So yeah, Help Desk is an adult now. That's a pretty interesting feeling. And like many people who find that they've suddenly come of age, Help Desk finds itself at a crossroads—it doesn't really know what it wants to do with its life. Most of the options it sees are kind of depressing, and it can't really afford college. Hey, maybe it should start a band.

I was 24 when I started the comic, and I'm 42 now. I'm not really sure how to process that.

The Eviscerati Coffee Consumption Scale

Submitted by C B Wright on

In keeping with the kind of week I've been having, I present to you the Eviscerati Coffee Consumption Scale, or ECCS. ECCS is designed to measure critical levels of coffee consumption, which in turn is used to evaluate other environmental conditions which may be influencing said levels of coffee consumption.

ECCS Levels are described below. Check with your employer to determine if your company is adequately prepared to respond to these scenarios:

ECCS Level 1

ECCS Level 1

Minor coffee event.

Top Seven Characters of Middle Earth who Resisted the Corruption of the One Ring Rather Well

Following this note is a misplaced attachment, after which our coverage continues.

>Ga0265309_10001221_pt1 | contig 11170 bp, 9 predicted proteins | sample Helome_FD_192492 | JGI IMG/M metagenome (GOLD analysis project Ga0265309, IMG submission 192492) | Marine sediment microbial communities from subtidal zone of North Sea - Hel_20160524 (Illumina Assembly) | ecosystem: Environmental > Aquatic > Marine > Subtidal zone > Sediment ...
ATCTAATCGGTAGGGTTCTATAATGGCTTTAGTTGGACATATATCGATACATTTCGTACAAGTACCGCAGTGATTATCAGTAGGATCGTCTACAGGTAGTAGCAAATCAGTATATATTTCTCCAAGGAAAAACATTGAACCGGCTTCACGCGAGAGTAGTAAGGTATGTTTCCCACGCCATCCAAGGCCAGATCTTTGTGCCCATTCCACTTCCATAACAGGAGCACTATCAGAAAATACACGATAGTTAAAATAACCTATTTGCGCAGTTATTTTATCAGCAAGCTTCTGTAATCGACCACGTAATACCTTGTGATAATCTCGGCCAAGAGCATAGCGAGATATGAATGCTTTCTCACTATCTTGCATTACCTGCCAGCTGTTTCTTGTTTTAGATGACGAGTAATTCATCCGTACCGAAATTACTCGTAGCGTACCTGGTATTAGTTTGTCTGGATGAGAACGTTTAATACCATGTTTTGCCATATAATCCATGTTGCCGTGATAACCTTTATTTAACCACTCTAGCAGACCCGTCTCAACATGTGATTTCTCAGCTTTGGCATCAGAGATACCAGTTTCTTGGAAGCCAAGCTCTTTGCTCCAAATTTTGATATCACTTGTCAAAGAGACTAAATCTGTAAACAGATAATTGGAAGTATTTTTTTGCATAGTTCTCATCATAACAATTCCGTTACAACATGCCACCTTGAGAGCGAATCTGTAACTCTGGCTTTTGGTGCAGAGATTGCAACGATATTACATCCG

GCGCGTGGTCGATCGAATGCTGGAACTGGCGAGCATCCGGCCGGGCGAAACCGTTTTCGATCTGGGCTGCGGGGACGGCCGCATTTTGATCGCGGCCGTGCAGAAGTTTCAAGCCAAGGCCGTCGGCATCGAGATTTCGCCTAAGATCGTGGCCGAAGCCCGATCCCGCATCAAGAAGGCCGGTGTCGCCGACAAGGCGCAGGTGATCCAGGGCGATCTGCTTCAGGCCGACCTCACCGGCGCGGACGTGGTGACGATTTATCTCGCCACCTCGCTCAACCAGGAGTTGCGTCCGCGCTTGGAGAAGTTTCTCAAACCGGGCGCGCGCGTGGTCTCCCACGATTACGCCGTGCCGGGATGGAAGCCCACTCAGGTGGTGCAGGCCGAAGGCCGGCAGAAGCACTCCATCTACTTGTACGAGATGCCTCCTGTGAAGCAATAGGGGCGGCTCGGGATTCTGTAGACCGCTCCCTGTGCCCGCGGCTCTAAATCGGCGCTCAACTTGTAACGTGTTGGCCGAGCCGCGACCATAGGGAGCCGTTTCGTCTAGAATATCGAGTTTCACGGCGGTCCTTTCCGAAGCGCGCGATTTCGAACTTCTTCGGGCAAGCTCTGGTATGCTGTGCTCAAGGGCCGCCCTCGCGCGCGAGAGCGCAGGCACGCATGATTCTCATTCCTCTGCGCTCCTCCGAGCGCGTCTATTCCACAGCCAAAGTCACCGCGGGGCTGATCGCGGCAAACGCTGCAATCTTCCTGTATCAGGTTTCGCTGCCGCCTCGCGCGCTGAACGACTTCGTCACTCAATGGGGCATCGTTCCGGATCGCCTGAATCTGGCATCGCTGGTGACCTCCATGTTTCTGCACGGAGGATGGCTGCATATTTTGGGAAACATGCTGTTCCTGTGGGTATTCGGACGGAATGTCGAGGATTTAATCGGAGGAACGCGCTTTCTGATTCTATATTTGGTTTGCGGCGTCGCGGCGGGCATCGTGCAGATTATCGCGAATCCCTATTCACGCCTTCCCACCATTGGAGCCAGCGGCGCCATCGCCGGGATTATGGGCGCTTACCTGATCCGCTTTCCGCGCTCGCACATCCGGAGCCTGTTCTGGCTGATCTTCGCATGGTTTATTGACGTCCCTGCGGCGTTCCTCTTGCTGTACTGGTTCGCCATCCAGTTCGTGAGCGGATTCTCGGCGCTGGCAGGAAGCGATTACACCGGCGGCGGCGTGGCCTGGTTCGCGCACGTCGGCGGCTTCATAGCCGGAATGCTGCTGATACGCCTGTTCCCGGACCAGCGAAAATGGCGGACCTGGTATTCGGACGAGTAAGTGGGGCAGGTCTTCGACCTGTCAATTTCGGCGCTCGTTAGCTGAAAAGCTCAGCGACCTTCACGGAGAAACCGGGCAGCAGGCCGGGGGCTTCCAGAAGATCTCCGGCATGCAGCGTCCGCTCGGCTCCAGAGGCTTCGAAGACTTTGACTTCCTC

Submitted by C B Wright on

Last week I had to go on a business trip to Richmond. It's an 11-13 hour drive each way, and part of that journey gave me enough time to listen to about 5% of the audiobook recording of The Lord of the Rings (seriously--that's a ridiculously long audiobook, even if you skip over all the appendices at the end). As I was listening to this audiobook, I noted two things:

1. Listening to someone read about Hobbits makes me hungry.

2. For all the talk about how absolutely fatal the One True Ring was when it started tempting you, there were people who did rather well when the time came to face it down.

There's not much to tell about #1--it's pretty self-explanatory--but #2 distracted me for a while, because while the One Ring is described throughout the book as an Irresistable Force there are actually quite a few characters in the book that... well... resist it. Some resist more than others, but there are at least seven characters who resist it to an extent that must have pissed Sauron off but good.

So... without further ado, the Top Seven Characters of Middle Earth who Resisted the Corruption of the One Ring Rather Well:

#7: SARUMAN

Let the Record Show

Submitted by C B Wright on

Last night on Twitter I found myself in a state of what might best be termed "in high dudgeon."1 The dudgeon relates to a particular theory concerning writers and their priorities, and the dudgeon was high enough that I felt it appropriate to declaim, in 140 character snippets, the following:

(more after the more-thingy)

  • 1. a feeling of intense indignation (now used only in the phrase `in high dudgeon') - WordNetWeb